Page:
Setting up the Ram Sathe chair in Pune, Menon was quoted in the “Times of India” as saying: “The ongoing spontaneous gathering against extremist elements and war criminals by thousands of youth at Shahbagh intersection in Dhaka shows the strength of feeling, capacity for political mobilization and open-mindedness of Bangladeshi youth.”
During his recent visit to Bangladesh, foreign minister Salman Khurshid also lend his support to the protests. Talking to journalists in Dhaka, Khurshid had said, “It’s always wonderful to see young people engage in any democratic process. They show their concern, their involvement, their aspiration, I applaud and I admire”It revives your strongest feelings and faith in democracy,” he had said then.
This is a clear move away from India’s initial stand on the issue when Foreign Secretary Ranjan Mathai during his trip to Dhaka described the movement as an “internal affair of Bangladesh.”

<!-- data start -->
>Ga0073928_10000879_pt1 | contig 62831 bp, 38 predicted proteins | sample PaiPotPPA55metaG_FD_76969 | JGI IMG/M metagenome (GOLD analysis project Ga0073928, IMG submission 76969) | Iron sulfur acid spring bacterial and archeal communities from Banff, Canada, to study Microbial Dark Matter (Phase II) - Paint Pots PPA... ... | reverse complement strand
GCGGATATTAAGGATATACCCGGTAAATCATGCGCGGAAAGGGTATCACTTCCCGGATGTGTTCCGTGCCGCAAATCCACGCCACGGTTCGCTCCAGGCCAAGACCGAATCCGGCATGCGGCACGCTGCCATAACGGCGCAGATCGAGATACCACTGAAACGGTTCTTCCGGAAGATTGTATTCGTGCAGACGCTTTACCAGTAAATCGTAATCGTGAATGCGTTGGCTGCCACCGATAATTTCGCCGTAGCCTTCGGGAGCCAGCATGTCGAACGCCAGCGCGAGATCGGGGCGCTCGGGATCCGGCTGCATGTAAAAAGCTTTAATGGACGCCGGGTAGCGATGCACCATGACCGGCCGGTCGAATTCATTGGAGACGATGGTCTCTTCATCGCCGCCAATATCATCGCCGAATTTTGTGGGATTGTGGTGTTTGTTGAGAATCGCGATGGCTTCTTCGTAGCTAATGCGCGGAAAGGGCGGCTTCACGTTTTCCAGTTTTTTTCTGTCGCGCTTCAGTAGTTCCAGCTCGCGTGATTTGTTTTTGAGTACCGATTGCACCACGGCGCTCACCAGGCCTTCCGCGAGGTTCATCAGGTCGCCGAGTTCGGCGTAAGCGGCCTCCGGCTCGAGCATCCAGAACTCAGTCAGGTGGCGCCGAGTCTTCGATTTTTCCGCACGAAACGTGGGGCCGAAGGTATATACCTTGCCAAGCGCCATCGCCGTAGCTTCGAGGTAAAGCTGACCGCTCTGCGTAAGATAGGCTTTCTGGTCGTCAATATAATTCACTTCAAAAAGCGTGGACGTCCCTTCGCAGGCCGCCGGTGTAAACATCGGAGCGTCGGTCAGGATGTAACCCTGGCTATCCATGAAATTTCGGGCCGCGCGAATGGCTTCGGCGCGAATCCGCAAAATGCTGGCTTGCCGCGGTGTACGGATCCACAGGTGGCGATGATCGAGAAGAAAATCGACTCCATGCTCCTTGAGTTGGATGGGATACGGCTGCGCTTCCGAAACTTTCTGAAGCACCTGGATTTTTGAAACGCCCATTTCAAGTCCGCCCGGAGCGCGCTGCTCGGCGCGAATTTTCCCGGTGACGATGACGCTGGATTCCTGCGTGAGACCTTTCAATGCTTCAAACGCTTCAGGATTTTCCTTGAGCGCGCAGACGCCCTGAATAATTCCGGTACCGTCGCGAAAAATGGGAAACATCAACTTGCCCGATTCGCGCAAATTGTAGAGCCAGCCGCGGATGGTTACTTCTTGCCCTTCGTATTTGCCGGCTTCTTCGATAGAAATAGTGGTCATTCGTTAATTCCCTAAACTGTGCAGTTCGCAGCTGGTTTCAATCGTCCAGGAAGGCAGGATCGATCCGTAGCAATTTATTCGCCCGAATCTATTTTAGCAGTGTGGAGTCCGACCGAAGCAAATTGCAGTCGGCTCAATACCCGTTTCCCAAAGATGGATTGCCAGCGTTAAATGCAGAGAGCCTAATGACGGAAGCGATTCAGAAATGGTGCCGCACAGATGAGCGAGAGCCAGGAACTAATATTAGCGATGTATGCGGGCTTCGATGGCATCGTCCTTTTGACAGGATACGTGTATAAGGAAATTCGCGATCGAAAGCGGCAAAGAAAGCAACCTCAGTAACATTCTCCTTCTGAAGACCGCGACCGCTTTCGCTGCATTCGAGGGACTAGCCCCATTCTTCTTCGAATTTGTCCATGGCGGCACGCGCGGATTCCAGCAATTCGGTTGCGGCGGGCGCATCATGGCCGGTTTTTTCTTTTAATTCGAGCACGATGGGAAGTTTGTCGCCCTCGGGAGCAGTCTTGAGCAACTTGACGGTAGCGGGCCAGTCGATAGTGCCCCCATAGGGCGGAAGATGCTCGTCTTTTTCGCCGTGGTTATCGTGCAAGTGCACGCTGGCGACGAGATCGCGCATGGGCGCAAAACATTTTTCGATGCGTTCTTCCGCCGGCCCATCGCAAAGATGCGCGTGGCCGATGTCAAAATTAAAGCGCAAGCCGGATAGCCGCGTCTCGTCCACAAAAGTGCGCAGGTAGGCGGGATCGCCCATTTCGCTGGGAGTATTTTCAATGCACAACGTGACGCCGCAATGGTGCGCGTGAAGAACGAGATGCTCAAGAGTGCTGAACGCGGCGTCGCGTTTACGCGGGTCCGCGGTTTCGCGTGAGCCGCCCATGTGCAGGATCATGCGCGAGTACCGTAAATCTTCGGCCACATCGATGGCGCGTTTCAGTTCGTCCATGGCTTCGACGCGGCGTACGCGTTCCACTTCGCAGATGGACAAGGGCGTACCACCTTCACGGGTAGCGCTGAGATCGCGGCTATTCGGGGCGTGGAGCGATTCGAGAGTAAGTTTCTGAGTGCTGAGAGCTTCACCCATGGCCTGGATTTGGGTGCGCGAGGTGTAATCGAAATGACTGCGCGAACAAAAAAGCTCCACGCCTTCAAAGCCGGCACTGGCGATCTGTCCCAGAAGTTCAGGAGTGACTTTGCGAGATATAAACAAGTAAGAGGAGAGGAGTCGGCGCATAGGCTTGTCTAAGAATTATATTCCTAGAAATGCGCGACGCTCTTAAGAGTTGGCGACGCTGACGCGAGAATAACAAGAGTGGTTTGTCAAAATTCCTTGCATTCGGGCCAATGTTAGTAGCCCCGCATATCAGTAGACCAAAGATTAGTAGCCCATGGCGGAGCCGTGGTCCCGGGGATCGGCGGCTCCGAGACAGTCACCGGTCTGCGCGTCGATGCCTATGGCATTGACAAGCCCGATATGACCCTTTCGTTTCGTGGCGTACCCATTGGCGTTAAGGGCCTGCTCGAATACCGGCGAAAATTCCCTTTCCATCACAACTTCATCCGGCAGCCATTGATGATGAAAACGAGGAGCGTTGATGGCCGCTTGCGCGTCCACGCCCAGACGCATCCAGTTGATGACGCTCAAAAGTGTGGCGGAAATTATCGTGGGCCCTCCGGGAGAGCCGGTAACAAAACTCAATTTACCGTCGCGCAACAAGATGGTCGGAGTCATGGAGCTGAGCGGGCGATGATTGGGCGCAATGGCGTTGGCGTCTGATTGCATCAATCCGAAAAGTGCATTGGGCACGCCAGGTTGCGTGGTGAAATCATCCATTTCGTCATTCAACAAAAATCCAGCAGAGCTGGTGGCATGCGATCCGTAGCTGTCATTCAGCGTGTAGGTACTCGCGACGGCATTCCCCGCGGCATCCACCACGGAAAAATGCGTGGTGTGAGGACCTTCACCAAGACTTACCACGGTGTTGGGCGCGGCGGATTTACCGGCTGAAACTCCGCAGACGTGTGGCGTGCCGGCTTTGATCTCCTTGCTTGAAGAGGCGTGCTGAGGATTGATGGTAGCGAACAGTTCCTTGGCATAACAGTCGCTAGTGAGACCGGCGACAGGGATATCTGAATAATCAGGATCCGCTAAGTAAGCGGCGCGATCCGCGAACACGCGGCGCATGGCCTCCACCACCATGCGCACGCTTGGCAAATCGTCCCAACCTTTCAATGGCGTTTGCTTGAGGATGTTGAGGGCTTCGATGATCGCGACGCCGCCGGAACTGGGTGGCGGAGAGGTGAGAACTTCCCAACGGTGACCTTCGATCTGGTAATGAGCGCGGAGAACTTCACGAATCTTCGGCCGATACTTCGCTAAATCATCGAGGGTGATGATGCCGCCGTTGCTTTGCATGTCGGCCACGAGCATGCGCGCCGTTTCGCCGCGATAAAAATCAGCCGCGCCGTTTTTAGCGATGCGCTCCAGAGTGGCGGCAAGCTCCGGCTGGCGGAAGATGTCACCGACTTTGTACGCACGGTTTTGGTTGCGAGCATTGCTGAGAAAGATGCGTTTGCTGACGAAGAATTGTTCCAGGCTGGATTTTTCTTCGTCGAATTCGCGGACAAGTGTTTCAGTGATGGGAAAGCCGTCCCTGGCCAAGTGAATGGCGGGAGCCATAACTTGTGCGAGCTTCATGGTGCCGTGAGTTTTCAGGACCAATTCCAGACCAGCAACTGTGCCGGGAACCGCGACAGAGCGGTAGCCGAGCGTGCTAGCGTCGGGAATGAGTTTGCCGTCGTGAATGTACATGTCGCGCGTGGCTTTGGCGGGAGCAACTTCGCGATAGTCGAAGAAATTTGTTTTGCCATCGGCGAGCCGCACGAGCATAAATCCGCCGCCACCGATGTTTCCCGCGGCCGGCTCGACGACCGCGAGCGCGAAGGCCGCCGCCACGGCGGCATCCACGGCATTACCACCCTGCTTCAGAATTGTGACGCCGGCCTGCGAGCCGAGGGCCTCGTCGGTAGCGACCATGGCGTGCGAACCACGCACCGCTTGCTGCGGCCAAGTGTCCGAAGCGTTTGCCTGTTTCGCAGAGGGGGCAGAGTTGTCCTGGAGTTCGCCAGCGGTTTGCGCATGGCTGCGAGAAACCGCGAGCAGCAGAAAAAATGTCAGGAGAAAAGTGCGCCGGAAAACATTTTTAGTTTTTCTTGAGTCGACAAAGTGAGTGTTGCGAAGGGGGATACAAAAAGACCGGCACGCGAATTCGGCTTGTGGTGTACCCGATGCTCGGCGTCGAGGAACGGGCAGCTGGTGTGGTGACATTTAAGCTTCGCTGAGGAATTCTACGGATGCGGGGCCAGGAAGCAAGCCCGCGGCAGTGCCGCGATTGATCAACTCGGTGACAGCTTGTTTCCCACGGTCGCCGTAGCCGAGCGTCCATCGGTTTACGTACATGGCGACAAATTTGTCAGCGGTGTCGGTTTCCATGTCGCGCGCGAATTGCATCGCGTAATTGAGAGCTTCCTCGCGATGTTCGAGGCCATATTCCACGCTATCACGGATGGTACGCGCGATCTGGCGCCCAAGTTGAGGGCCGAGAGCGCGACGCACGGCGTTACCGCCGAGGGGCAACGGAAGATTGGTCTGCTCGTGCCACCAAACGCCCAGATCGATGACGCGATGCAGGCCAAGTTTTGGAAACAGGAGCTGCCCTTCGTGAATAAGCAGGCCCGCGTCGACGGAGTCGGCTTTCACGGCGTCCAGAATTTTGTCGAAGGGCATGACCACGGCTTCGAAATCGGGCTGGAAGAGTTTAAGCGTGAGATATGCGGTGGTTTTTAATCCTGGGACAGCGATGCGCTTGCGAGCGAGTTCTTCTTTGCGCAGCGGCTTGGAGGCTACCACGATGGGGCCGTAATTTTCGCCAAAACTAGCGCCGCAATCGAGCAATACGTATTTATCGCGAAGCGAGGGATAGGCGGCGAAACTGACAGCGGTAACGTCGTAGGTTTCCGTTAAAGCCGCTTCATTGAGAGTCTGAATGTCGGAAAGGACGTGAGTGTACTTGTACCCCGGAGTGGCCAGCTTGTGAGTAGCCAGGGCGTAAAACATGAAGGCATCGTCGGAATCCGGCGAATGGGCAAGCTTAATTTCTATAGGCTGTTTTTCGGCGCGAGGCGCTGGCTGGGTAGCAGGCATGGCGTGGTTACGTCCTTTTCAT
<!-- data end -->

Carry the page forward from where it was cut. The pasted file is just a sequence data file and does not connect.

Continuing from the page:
The Shahbagh protests erupted on February 5 after Bangladesh’s international war crimes tribunal sentenced Abdul Kader Molla to life imprisonment. The protesters have been on the streets ever since, their numbers swelling by the day. They are now demanding not only death for all convicted ‘war criminals’ but also a ban on the Islamic party Jamaat, whose members are believed to be collaborators with the Pakistani Army during the 1971 war.